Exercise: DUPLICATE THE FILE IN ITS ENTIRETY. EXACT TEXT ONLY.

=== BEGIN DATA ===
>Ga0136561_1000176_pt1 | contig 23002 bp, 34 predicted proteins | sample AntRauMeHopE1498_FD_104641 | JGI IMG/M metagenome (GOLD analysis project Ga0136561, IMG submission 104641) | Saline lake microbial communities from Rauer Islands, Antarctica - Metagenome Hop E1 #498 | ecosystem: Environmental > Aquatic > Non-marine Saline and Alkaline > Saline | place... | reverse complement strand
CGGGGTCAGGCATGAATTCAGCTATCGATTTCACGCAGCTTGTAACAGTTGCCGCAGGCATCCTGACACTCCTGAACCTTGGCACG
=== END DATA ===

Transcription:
>Ga0136561_1000176_pt1 | contig 23002 bp, 34 predicted proteins | sample AntRauMeHopE1498_FD_104641 | JGI IMG/M metagenome (GOLD analysis project Ga0136561, IMG submission 104641) | Saline lake microbial communities from Rauer Islands, Antarctica - Metagenome Hop E1 #498 | ecosystem: Environmental > Aquatic > Non-marine Saline and Alkaline > Saline | place... | reverse complement strand
CGGGGTCAGGCATGAATTCAGCTATCGATTTCACGCAGCTTGTAACAGTTGCCGCAGGCATCCTGACACTCCTGAACCTTGGCACG